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(The previous post in this series can be found here: https://memoirandremains.wordpress.com/2013/06/05/1-clement-12-commentary-and-translation/)

1 Clement 13:

Therefore, let us humble ourselves, brothers – putting away all boasting and blindness and foolishness and wrath; let us obey what is written. For the Holy Spirit says

Let not the wiseman boast in his wisdom

Neither the strong man in his strength

Neither the rich man in his riches

But let him who boast, boast in the Lord, so that he will seek him and do justice and righteousness.

Especially, remember the word of the Lord – as he taught gentleness and longsuffering:

Show mercy that you may receive more

Forgive that you may be forgiven

As you do, thus it will be done to you.

As you give, thus it will be given to you.

As you judge, thus you shall be judged.

As you showing loving kindness, thus you will be shown loving kindness.

With what you measure, so it will be measured for you.

By means of this command and these promises, let us strength ourselves for the purpose of obedience [to walk in obedience]– being humble mind through his words which show us what is fitting for a saint. For the holy word says,

Upon whom will I look, but upon the one who is meek and quiet and trembles at my word.

 

 

Comment: The tone of Clement throughout is humble and emphatic. He does not state that the Corinthians need such humility, but he does not. Rather, the exhortations are all “we” , “let us”.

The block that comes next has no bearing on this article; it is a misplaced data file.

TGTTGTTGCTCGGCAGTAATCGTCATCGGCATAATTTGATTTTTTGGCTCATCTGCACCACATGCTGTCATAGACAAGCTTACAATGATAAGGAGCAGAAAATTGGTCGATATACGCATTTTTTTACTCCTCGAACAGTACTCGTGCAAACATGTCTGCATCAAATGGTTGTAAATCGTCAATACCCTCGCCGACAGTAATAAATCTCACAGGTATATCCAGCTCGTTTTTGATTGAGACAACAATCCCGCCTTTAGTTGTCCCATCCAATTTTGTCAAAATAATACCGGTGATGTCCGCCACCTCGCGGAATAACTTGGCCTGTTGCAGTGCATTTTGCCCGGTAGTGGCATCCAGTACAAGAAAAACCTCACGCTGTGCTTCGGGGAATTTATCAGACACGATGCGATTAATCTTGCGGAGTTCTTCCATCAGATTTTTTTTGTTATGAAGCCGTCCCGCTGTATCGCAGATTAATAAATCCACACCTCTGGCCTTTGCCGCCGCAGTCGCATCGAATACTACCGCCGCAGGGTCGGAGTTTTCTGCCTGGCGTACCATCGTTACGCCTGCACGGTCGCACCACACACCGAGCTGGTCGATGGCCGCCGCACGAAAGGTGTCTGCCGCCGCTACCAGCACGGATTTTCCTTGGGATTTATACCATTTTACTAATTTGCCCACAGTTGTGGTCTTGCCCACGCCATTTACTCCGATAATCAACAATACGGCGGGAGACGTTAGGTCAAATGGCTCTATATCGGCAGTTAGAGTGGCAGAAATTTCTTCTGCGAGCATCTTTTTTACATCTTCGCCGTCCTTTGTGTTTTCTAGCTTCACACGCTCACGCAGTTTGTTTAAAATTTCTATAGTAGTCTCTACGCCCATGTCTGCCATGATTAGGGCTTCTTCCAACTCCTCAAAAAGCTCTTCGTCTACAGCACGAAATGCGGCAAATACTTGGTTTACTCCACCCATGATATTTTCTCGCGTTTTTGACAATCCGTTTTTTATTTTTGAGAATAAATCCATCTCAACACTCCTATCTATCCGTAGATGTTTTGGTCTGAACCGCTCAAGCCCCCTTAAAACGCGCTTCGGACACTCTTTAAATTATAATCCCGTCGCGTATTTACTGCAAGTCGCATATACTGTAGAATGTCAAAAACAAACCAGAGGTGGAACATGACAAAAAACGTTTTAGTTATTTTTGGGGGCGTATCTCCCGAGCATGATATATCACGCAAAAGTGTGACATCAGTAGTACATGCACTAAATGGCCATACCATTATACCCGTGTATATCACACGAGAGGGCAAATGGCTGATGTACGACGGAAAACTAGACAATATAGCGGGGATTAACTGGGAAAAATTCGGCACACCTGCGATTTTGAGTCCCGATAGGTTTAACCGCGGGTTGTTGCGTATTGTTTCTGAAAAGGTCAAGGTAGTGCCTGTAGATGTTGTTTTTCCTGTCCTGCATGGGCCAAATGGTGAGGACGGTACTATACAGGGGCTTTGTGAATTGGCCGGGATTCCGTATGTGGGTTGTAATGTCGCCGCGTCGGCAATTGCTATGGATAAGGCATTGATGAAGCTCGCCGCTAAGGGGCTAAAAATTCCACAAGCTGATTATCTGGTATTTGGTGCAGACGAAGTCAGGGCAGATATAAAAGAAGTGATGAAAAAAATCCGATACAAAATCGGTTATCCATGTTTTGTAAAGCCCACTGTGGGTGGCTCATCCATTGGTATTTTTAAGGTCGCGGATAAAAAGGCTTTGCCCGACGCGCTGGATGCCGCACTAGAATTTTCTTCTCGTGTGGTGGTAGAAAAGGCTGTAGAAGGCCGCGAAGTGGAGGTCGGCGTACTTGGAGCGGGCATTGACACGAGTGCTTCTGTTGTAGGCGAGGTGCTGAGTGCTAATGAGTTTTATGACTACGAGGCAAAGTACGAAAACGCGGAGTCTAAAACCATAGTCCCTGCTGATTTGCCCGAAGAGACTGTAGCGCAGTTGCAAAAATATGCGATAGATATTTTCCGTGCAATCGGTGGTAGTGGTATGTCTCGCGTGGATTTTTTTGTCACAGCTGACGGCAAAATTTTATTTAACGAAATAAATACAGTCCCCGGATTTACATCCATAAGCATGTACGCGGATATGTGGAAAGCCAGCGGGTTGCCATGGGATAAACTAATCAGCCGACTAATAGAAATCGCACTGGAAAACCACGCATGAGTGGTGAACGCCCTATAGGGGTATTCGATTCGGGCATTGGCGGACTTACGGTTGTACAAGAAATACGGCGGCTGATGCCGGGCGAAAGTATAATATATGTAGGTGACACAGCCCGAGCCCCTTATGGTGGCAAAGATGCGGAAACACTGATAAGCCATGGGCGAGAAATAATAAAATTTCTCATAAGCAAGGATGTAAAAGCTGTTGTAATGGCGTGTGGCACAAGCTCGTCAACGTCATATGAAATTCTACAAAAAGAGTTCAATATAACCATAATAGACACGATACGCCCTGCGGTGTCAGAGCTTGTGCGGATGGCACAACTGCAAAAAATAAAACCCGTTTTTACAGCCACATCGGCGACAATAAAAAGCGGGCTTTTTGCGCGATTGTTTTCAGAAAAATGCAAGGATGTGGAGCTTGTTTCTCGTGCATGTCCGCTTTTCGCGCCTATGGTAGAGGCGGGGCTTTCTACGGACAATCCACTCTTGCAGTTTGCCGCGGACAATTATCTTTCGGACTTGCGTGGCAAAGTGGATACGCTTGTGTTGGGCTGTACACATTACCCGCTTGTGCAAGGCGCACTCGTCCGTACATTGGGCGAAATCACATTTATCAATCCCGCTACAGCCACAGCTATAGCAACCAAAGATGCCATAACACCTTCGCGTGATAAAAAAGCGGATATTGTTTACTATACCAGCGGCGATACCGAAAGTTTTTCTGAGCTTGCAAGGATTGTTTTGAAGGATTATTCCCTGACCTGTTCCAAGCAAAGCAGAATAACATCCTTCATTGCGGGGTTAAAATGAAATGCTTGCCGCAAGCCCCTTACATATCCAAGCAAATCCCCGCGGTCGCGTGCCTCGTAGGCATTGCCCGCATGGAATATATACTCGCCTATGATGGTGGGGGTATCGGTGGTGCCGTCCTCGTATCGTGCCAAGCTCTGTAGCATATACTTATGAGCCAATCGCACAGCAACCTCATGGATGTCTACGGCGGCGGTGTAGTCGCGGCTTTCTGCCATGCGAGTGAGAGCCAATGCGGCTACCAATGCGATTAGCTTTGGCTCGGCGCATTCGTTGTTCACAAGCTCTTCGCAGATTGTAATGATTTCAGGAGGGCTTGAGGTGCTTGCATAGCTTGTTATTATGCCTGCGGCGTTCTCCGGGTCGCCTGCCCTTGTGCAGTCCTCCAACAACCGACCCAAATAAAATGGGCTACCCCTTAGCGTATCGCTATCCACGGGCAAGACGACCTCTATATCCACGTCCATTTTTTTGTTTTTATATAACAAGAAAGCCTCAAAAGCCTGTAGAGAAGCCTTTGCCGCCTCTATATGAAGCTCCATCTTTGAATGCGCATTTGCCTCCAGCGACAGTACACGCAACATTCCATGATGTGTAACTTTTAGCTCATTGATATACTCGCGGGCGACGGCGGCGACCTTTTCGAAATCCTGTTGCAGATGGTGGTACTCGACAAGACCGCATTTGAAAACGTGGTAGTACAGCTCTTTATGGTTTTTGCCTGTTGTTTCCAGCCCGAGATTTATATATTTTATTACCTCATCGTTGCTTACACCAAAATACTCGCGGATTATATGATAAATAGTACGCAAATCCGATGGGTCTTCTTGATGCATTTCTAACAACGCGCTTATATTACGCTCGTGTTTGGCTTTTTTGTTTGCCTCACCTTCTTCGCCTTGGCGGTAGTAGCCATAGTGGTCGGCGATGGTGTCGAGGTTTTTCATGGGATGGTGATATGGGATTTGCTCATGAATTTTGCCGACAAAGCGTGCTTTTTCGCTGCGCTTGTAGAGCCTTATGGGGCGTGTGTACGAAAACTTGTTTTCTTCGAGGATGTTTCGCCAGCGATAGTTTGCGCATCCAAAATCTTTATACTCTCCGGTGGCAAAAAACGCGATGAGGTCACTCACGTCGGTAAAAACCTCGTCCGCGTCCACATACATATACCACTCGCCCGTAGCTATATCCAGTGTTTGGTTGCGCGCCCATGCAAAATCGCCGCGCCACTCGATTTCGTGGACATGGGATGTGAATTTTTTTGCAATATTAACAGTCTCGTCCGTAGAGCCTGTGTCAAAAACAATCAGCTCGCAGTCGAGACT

He calls them onto humility: first by referencing the OT examples given; second, by means of new quotations: 1) Jeremiahs 9:23-24 (quoted by Paul in 1 Corinthians 1:31); 2) a summary of Jesus’ exhortations; and 3) a promise from Isaiah 66:2.

Translation Notes:

The only difficulty in translation appears in the last clause of the third verse.  Here are the alternative translations:

With this commandment and these precepts let us confirm ourselves, that we may walk in obedience to His hallowed words, with lowliness of mind.

-Lightfoot.

With this commandment and with these instructions let us strengthen ourselves to walk, being obedient to his saintly words, being humble-minded

-Brannan.

With this commandment and with these injunctions let us strengthen ourselves to walk in obedience to his hallowed words and let us be humble-minded

-Lake

 …for conduct obedient to his holy words in all humility

-Grant

…that we may humbly walk in obedience to his holy words

-Holmes

 

 

Ταπεινοφρονήσωμεν οὖν, ἀδελφοί

            Let us be humble (have humble minds) therefore, brothers

Hortatory subjunctive: “let us be humble”.

The verb to be humble carries negative connotations outside of Christian literature.  

Liddle & Scott define the word as meaning, “low, mean-spirited, base”. For example, Epictetus, Discourses 1.9.10-11

[10] ἐγὼ μὲν οἶμαι, ὅτι ἔδει καθῆσθαι τὸν πρεσβύτερον ἐνταῦθα οὐ τοῦτο μηχανώμενον, ὅπως μὴ ταπεινοφρονήσητε μηδὲ ταπεινοὺς μηδ᾽ ἀγεννεῖς τινας διαλογισμοὺς διαλογιεῖσθε αὐτοὶ περὶ ἑαυτῶν [11] ἀλλὰ μή τινες ἐμπίπτωσιν τοιοῦτοι νέοι, οἳ ἐπιγνόντες τὴν πρὸς τοὺς θεοὺς συγγένειαν καὶ ὅτι δεσμά τινα ταῦτα προσηρτήμεθα τὸ σῶμα